So, after killing myself in the beginning while post-processing my images (taken in semi-auto mode, mind you), to perfect them to where I wanted them, I decided something HAD to give as my time became so much more precious with the birth of our first child in June 2009. I no longer had the time for editing that I had pre-child. And with a little push from the instructor of a workshop I attended in 2010, I became a manual shooter which has changed my overall straight out of camera (SOOC) shots dramatically! HANDS DOWN.
I learned one little snippet of information at that workshop which made everything all clear to me. You know, it was one of those “Ah ha!” moments! That bit of info was simply this– a camera when in auto or semi-auto modes strives to achieve 18% gray in its output. WHO knew? The 18% gray is what I wanted to make disappear from my pictures. I wanted skin tones to display exactly as I was seeing them through the camera, thus the only way to control this output is to control my camera the way I wanted to, not the way it wanted to. I’m sure this is one of the first concepts they teach you in a college photography program, but for a self-taught photog, I had never stumbled upon this information. This explained why I never could shoot a snowy scene and have it look white, like I was seeing with my eye. There was always a gray haze to the photos. Hmm? There’s that 18% gray right there, when shot in auto or semi-auto modes. And with that, I switched my camera dial to M, right there in the workshop, and headed to a session that same afternoon, never to look back.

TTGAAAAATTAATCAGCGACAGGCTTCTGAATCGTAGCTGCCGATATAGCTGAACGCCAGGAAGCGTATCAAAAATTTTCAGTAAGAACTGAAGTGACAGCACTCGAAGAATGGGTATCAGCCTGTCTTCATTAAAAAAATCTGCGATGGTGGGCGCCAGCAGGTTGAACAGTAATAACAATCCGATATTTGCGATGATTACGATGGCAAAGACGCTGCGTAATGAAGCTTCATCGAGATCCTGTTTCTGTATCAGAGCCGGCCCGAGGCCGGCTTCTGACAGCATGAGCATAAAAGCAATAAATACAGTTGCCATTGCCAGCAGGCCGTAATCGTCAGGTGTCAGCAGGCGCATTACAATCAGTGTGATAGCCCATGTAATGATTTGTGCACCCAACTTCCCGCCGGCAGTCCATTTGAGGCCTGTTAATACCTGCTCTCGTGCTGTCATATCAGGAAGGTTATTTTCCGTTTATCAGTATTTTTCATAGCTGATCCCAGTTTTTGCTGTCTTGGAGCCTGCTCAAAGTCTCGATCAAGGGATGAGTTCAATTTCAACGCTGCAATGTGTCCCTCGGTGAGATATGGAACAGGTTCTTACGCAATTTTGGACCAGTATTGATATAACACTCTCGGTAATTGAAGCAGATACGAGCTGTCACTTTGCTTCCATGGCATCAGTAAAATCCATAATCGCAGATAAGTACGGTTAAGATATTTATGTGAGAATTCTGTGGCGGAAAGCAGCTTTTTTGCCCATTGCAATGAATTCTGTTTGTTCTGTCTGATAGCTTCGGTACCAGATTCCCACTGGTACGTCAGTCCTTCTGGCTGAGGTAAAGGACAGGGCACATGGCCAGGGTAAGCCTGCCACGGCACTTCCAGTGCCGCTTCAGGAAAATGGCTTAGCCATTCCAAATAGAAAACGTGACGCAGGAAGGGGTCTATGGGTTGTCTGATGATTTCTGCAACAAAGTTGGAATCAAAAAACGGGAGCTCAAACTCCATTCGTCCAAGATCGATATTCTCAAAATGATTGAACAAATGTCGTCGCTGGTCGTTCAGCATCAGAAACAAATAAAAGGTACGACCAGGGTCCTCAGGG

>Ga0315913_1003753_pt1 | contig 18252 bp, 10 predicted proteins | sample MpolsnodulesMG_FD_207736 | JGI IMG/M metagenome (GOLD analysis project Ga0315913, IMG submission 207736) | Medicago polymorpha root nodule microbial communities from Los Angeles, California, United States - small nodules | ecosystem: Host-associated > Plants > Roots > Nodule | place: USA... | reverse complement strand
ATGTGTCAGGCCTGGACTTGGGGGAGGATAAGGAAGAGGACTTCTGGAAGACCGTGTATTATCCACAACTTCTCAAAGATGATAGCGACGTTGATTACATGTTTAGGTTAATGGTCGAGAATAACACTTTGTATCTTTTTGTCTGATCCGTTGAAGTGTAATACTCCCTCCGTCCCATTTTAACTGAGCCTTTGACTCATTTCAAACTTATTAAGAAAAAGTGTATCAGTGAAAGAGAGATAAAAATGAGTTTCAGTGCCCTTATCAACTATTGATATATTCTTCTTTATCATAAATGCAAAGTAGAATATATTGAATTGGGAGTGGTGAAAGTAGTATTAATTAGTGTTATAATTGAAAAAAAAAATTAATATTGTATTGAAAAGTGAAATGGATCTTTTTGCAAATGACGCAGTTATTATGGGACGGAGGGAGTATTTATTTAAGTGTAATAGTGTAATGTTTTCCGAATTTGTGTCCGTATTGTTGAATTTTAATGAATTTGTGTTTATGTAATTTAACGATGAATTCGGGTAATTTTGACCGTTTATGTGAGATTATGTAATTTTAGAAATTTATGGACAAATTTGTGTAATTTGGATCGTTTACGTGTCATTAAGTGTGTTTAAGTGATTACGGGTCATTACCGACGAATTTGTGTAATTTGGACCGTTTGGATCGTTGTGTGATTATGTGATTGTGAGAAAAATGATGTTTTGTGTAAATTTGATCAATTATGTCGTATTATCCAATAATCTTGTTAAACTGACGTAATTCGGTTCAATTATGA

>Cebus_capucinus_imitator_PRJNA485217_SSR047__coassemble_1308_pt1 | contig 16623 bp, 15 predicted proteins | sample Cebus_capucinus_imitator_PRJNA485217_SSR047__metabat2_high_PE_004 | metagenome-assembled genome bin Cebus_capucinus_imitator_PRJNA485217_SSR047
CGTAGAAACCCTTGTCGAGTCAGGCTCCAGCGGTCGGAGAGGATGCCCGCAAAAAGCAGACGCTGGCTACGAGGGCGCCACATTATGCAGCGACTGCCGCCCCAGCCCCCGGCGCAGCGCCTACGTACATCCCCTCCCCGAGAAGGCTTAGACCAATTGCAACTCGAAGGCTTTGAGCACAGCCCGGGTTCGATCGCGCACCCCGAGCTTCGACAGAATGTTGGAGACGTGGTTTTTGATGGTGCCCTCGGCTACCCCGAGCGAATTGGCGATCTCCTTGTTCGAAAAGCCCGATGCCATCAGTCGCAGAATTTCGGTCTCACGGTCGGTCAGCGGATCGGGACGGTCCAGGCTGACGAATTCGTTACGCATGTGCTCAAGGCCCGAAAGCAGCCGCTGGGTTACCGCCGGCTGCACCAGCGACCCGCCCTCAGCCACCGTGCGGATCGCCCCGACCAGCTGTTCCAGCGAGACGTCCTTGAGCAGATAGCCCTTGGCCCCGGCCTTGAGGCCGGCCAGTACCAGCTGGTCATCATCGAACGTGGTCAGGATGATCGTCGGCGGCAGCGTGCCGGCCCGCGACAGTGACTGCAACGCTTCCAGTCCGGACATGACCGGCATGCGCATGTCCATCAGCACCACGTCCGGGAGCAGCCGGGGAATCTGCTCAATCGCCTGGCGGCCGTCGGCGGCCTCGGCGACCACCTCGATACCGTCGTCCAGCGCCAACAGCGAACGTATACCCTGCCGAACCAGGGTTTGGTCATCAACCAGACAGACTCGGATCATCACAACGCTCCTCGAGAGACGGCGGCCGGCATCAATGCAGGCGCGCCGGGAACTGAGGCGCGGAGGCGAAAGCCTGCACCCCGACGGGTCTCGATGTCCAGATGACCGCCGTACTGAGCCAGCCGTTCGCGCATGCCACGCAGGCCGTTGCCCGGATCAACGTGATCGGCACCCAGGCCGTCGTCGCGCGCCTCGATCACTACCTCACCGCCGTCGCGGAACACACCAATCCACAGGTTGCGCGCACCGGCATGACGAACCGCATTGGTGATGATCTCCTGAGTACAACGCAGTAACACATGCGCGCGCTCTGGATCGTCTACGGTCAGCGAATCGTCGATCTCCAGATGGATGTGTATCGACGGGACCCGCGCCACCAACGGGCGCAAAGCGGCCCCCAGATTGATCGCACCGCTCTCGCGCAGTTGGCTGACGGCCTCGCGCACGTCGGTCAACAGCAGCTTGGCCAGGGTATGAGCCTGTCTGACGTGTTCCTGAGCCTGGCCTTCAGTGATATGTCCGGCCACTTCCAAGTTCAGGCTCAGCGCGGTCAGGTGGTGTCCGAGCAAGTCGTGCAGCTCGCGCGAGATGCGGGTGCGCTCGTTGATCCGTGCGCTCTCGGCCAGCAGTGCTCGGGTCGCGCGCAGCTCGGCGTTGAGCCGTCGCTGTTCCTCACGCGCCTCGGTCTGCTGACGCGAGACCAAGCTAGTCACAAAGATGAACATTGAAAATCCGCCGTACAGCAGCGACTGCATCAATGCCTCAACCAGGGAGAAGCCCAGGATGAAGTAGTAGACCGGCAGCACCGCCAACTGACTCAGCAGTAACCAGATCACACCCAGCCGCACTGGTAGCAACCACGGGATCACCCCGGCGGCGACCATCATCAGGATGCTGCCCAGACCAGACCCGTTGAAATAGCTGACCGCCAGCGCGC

Well… ok, there is only one situation that I switch my dial back to aperture priority mode for and that is when light is constantly changing. For example, photographing a bride and groom coming down the church aisle as husband and wife requires a certain exposure, but what if I want to quickly turn and snap a shot of them exiting the church door (which throws a flood of light on the shot)? It is possible to handle it manually, but just to be on the safe side, and rather than chance blowing out the shot, I switch over and just let the camera deal with it
So now that we are all changing our dials to M, break out that owner manual and figure out how to not only change the aperture (mentioned in part II), but also the shutter speed to make the little +/ – dial inside the viewfinder eyepiece equal zero. Then… practice, practice, practice.
And you know me, can’t leave a post without a picture! This was taken on my uncle’s farm in Branchville, SC along the Edisto River. I love black water rivers and swampland. It takes me back to my days of cruising timber for Rayonier, Inc. along the Altamaha river in Jesup, GA.